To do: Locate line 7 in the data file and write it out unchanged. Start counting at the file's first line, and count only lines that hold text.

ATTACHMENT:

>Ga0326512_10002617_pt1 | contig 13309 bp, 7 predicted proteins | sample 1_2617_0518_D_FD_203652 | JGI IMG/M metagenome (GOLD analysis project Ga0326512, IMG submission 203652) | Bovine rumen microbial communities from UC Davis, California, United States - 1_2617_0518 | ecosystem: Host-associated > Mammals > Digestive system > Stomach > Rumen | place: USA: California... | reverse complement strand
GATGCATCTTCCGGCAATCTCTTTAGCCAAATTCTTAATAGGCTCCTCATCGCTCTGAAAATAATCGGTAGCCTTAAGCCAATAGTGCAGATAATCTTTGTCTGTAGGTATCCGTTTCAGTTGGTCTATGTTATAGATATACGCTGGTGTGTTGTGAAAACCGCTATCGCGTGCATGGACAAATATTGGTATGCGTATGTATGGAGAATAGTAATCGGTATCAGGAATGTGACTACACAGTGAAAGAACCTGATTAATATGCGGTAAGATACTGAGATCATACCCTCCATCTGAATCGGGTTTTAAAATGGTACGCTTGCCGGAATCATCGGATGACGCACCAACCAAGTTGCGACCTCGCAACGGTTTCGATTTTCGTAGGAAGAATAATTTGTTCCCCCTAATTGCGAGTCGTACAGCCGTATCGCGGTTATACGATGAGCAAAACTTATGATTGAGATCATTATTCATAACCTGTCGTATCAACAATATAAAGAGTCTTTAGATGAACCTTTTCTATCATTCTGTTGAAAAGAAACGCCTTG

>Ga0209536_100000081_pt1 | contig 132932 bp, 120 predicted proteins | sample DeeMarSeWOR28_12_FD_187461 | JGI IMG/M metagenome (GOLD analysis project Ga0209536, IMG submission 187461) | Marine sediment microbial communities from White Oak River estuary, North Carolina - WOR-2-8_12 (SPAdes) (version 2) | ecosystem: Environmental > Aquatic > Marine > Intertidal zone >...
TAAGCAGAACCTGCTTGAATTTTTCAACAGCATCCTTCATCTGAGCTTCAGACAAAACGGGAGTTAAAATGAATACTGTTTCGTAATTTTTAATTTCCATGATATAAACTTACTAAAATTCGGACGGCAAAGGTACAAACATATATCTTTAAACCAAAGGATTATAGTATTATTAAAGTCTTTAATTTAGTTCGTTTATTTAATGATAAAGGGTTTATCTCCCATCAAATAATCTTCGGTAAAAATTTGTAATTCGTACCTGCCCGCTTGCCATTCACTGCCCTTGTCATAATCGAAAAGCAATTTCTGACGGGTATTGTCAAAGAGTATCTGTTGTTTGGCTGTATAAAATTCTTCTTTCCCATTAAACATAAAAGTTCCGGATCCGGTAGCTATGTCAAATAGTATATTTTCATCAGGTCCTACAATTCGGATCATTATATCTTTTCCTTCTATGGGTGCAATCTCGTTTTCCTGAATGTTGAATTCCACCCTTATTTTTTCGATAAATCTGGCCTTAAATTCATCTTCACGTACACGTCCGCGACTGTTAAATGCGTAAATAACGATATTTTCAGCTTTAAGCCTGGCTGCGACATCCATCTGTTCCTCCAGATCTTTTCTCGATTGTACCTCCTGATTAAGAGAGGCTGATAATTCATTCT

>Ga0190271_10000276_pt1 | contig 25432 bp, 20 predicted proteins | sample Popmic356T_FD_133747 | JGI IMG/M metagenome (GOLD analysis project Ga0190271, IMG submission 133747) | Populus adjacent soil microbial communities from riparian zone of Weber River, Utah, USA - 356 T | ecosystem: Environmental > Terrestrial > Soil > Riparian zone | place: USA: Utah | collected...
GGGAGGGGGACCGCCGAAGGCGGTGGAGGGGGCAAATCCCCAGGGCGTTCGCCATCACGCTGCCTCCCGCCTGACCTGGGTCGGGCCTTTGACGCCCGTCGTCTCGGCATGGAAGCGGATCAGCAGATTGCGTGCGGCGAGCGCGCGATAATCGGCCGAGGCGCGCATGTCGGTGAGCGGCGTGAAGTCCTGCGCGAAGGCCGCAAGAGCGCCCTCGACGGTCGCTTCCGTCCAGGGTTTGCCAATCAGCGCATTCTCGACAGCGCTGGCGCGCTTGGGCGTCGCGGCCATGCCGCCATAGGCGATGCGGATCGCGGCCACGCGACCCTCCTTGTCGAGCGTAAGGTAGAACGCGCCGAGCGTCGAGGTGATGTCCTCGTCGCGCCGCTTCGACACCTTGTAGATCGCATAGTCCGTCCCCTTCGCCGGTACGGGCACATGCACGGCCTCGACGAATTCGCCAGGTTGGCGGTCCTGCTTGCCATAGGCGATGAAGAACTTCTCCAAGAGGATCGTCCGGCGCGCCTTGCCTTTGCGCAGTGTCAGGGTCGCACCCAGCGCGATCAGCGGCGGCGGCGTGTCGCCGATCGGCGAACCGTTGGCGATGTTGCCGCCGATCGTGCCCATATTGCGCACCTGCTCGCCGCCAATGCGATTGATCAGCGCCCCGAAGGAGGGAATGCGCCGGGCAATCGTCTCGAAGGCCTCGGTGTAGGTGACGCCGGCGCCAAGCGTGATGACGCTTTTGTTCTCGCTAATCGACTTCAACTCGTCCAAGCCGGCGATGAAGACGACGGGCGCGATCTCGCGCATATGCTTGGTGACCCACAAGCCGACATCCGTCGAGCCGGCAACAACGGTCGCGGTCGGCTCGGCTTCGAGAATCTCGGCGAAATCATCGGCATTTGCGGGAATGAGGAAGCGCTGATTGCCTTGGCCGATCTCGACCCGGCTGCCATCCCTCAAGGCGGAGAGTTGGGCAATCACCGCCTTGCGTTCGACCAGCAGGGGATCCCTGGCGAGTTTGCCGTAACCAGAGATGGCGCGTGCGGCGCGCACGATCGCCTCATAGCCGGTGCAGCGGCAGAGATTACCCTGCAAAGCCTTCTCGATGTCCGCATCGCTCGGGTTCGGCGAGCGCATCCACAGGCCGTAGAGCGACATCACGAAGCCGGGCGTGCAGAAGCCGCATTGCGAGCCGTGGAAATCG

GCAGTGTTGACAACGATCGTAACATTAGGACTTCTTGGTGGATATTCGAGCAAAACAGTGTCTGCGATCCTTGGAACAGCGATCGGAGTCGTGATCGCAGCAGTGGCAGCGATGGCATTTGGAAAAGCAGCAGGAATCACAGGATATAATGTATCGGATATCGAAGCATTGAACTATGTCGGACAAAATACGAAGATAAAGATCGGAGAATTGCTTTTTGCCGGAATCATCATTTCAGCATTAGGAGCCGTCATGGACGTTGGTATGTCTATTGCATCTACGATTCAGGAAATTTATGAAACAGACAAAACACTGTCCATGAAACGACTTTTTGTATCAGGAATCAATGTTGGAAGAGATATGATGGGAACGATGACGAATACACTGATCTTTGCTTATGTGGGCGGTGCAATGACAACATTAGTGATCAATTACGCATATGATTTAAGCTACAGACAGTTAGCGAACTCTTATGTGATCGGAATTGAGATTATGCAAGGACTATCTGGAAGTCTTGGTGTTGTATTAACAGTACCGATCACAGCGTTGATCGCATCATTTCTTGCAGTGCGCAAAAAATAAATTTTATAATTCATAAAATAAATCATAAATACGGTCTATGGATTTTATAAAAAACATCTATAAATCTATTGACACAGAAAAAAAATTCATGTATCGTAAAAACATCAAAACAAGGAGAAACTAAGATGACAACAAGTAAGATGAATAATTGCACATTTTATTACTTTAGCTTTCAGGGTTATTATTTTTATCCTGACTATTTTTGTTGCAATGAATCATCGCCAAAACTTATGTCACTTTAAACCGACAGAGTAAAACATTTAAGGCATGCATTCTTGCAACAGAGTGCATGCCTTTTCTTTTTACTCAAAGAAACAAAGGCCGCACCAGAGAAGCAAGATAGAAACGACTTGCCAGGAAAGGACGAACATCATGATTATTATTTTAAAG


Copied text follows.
GCAGTGTTGACAACGATCGTAACATTAGGACTTCTTGGTGGATATTCGAGCAAAACAGTGTCTGCGATCCTTGGAACAGCGATCGGAGTCGTGATCGCAGCAGTGGCAGCGATGGCATTTGGAAAAGCAGCAGGAATCACAGGATATAATGTATCGGATATCGAAGCATTGAACTATGTCGGACAAAATACGAAGATAAAGATCGGAGAATTGCTTTTTGCCGGAATCATCATTTCAGCATTAGGAGCCGTCATGGACGTTGGTATGTCTATTGCATCTACGATTCAGGAAATTTATGAAACAGACAAAACACTGTCCATGAAACGACTTTTTGTATCAGGAATCAATGTTGGAAGAGATATGATGGGAACGATGACGAATACACTGATCTTTGCTTATGTGGGCGGTGCAATGACAACATTAGTGATCAATTACGCATATGATTTAAGCTACAGACAGTTAGCGAACTCTTATGTGATCGGAATTGAGATTATGCAAGGACTATCTGGAAGTCTTGGTGTTGTATTAACAGTACCGATCACAGCGTTGATCGCATCATTTCTTGCAGTGCGCAAAAAATAAATTTTATAATTCATAAAATAAATCATAAATACGGTCTATGGATTTTATAAAAAACATCTATAAATCTATTGACACAGAAAAAAAATTCATGTATCGTAAAAACATCAAAACAAGGAGAAACTAAGATGACAACAAGTAAGATGAATAATTGCACATTTTATTACTTTAGCTTTCAGGGTTATTATTTTTATCCTGACTATTTTTGTTGCAATGAATCATCGCCAAAACTTATGTCACTTTAAACCGACAGAGTAAAACATTTAAGGCATGCATTCTTGCAACAGAGTGCATGCCTTTTCTTTTTACTCAAAGAAACAAAGGCCGCACCAGAGAAGCAAGATAGAAACGACTTGCCAGGAAAGGACGAACATCATGATTATTATTTTAAAG